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Wisconsin Teacher Quality

Key Benefits of the Initial Educator Support Seminar

In June 2007, educator stakeholder groups from across Wisconsin examined early implementation of the Wisconsin Initial Educator Support System. From an examination of research, including extensive surveys of initial educators and their mentors, they identified four key benefits of an effective induction program:

Wisconsin Induction Model

Participants at the seminar agreed that it would be helpful for the department to develop a Wisconsin Induction Model. One of the resource articles given out at the seminar, Induction Into Learning Communities, and the PI 34 language was used to develop the model. Following are the components of the draft Wisconsin Induction Model.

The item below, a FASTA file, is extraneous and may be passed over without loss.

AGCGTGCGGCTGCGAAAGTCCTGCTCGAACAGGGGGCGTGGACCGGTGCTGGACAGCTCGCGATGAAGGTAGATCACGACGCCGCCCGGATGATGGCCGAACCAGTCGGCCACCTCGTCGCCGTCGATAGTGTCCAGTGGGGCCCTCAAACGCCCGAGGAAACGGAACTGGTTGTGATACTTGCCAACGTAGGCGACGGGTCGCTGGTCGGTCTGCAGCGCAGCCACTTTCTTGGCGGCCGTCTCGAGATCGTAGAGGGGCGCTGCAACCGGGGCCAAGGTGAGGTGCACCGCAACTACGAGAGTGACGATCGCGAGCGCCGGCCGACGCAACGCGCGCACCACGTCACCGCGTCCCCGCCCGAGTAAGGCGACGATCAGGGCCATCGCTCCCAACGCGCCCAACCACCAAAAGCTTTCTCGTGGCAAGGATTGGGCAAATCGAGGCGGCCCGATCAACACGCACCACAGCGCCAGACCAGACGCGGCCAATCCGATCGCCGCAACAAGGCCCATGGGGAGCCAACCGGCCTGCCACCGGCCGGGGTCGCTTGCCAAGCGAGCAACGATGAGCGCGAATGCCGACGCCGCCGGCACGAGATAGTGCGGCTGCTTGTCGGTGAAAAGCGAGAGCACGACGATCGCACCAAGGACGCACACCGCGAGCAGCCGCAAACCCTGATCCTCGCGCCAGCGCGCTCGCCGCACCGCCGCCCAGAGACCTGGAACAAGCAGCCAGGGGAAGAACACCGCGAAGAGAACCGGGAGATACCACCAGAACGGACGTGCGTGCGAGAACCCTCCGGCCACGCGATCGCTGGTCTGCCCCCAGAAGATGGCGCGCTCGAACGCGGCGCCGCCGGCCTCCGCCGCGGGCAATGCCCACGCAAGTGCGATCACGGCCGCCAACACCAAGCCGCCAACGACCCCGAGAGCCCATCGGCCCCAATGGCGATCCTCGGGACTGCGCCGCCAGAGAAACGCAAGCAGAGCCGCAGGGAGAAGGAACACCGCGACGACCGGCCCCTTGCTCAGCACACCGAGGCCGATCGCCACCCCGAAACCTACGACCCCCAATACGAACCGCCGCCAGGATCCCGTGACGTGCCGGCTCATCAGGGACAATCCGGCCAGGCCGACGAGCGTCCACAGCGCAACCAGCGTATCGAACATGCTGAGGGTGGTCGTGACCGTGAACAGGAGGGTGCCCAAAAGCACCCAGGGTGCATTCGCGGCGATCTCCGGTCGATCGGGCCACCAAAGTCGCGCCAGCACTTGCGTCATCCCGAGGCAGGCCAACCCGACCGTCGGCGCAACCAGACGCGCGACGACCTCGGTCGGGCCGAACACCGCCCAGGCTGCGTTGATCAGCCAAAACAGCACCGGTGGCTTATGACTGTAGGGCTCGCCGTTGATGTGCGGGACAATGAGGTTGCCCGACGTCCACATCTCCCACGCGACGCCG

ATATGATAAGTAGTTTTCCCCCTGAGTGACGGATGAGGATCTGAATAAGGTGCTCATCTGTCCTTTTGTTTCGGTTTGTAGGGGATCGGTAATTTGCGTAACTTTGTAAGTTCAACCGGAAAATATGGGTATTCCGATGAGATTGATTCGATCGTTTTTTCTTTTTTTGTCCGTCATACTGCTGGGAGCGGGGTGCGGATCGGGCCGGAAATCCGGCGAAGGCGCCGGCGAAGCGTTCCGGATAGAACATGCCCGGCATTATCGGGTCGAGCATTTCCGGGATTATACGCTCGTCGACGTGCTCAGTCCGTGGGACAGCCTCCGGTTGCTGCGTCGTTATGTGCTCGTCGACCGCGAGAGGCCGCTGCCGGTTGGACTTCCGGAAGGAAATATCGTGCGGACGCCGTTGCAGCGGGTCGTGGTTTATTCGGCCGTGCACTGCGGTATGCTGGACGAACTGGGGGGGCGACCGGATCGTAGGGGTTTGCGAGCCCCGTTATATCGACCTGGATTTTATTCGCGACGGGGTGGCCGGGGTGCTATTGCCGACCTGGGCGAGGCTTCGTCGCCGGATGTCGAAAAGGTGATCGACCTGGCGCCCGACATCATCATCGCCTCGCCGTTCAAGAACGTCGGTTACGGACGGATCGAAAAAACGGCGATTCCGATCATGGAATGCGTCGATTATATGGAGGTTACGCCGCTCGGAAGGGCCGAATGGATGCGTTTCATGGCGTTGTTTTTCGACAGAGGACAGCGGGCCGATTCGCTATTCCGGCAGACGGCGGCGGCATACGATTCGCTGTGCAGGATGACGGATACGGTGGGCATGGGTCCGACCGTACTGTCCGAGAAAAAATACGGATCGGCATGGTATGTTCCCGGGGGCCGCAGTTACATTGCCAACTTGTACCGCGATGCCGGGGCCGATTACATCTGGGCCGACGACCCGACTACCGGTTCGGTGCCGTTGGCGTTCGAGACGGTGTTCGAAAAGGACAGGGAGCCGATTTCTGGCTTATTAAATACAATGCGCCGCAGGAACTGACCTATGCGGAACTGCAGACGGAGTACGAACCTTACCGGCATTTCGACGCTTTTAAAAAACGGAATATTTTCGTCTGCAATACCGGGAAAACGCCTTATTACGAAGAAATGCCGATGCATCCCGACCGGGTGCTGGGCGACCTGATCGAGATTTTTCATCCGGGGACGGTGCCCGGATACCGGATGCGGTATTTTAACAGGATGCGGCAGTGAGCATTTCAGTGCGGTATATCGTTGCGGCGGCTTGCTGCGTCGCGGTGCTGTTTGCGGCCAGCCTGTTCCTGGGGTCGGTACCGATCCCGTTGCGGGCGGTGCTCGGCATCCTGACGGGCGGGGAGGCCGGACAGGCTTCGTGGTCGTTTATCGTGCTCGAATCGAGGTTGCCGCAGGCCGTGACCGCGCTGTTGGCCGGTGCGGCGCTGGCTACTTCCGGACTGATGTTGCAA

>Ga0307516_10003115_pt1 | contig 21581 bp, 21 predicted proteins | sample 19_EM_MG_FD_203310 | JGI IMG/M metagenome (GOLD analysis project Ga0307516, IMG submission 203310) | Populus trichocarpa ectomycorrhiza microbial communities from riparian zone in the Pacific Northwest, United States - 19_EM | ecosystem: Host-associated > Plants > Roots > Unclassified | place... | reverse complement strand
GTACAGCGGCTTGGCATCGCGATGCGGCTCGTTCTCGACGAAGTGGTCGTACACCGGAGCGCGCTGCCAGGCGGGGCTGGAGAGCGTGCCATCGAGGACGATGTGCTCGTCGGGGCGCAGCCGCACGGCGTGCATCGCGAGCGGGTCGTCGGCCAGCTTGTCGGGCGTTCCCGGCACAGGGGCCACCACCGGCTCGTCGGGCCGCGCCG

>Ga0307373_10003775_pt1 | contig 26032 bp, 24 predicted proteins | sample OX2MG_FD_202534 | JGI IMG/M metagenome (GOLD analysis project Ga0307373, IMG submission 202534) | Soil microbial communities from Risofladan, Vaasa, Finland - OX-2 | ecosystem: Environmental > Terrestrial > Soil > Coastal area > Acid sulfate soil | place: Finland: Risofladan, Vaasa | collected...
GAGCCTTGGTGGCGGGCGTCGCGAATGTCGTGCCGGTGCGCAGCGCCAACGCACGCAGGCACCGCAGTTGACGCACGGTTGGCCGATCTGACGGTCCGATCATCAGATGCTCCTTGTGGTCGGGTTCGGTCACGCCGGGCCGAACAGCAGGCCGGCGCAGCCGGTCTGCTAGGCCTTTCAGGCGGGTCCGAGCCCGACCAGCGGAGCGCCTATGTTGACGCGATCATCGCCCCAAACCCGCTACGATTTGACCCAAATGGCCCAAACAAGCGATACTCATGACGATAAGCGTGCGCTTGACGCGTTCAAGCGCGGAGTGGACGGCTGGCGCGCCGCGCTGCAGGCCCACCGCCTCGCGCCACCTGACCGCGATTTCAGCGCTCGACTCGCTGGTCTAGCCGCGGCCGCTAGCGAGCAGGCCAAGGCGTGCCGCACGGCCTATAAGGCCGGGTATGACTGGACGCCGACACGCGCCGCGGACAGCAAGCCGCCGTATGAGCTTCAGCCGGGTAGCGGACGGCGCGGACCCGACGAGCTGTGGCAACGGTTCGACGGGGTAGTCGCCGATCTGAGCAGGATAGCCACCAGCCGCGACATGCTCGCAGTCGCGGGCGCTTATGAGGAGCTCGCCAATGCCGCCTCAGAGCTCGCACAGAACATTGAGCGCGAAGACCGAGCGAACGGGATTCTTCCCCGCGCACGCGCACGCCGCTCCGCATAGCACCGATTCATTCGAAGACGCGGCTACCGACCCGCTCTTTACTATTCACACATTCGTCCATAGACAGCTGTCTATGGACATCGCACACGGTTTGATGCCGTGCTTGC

Overall Design

Theoretical Framework

Length of Induction Program

Responsible Parties

Mentoring Framework

Teaching Observations

Assessment and Evaluation

Workload

Teaching Assignments

External Supports

Impact
Key benefits of an effective induction program are as follows:

The Systematic Teacher Induction and the Evolution of 21st Century Learning Communities chart was developed by the National Commission on Teaching and America's Future (NCTAF). Resource: Fulton, K., Yoon, I., & Lee, C. (August 2005). Induction into learning communities. Washington DC: National Commission on Teaching and America's Future. The Wisconsin Induction Model portion was based on the chart components to show a comparison based on PI 34 requirements. Developed: September 2007.

 

The information on this website was provided by the Wisconsin Department of Public Instruction.